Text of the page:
Q: Did the 2005 changes to the bankruptcy code make it impossible to file?
A: No, however there now is a lot more work, e.g., the 2005 law brought us the “means” test, a test in which one’s allowable living expenses are limited in calculating whether one has the means to repay a certain percentage of their bills. Due to its complexity most attorneys use a computer program to run the test. National statistics show that approximately 5% of persons wanting to file a Chapter 7 bankruptcy must file a Chapter 13 due to the fact their income exceeds their living expenses as determined by the means test. The 2005 law also added new debts that will not be cancelled in a Chapter 13 case, which results in the benefits of a filing of bankruptcy being decreased in some cases.
Q: If someone is married does their spouse have to file also?
A: No, many times there is no reason for one spouse to file, such as when the bills were incurred only in one spouse’s name before the parties married. When one spouse files, the non-filing spouse will not have a bankruptcy on their credit report. We always obtain credit reports before filing to determine if both spouses should file.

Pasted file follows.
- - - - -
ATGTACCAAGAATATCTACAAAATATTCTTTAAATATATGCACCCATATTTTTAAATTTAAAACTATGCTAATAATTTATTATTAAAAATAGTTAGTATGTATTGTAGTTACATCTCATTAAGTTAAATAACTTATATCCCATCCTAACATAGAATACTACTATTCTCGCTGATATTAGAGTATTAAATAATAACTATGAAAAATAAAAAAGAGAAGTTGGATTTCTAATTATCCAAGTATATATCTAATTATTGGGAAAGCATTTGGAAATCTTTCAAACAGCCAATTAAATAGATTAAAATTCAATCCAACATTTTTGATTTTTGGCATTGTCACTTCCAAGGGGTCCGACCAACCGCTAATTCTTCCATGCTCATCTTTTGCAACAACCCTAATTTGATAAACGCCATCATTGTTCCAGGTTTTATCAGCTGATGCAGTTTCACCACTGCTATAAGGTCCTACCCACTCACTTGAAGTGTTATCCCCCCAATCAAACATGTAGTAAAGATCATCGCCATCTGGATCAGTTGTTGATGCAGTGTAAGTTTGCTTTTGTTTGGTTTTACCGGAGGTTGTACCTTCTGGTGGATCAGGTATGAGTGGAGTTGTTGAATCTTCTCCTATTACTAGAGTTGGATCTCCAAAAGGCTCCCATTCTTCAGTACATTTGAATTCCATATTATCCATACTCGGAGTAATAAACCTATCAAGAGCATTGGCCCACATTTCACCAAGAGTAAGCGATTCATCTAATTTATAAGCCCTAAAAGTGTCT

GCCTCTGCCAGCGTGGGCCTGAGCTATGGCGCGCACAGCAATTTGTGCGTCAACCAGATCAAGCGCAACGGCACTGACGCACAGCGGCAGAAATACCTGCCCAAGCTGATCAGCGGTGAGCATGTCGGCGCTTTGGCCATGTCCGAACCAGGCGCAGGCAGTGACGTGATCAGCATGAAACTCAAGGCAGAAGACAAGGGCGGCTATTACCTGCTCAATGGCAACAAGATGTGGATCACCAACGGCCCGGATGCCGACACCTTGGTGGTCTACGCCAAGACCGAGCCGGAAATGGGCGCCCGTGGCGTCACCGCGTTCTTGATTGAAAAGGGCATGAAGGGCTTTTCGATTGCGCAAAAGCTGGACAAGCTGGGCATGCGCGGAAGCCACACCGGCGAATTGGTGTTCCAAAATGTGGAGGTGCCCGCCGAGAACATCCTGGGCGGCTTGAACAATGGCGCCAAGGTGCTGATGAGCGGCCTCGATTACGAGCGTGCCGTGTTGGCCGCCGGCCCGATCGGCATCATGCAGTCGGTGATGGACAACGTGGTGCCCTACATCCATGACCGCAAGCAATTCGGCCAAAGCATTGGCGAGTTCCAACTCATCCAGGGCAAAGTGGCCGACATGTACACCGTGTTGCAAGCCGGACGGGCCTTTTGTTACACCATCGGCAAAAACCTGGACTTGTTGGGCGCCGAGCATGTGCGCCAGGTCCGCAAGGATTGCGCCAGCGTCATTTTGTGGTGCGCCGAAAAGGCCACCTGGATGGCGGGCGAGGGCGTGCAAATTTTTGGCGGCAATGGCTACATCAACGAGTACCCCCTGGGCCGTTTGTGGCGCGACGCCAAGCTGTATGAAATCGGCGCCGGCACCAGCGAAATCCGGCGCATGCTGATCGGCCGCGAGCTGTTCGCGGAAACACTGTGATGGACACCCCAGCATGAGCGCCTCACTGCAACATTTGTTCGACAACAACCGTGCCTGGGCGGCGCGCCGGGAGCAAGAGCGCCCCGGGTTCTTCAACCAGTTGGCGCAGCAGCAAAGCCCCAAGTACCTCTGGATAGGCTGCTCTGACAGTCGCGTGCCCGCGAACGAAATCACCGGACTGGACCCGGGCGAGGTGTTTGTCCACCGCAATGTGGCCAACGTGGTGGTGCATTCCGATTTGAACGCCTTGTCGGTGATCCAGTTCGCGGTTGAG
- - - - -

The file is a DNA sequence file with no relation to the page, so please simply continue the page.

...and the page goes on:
Q: Who will know if a person files bankruptcy?
A: Almost no one. Bankruptcies are a public record, however, who one ever inspects the public records. The Tribune, the news- paper publishing this presentation, used to publish the names of business owners who filed bankruptcy; it no longer does. The creditors listed in a bankruptcy will be advised. Everyone who files bankruptcy must attend a hearing at which they are asked questions; approximately 20 other persons are scheduled for their hearing at the same time. Therefore, one might see someone they know at the hearing.
Q: Are medical bills cancelled in bankruptcy?
A: Yes, medical bills, credit card bills, lawyer bills, car repossession bills (known as deficiencies), judgments, bills in col- lection, are eliminated/cancelled forever by a bankruptcy discharge.
Q: Does bankruptcy ruin one’s credit forever?
A: No. In addressing this question, first one has to ask if a higher credit score important. If one is not intend- ing to borrow money in the near future he/she may not be concerned with their credit score - many people are not (check the internet: some even consider credit scores a scam). It is true that potential employers and perspective landlords often consider information contained in credit reports.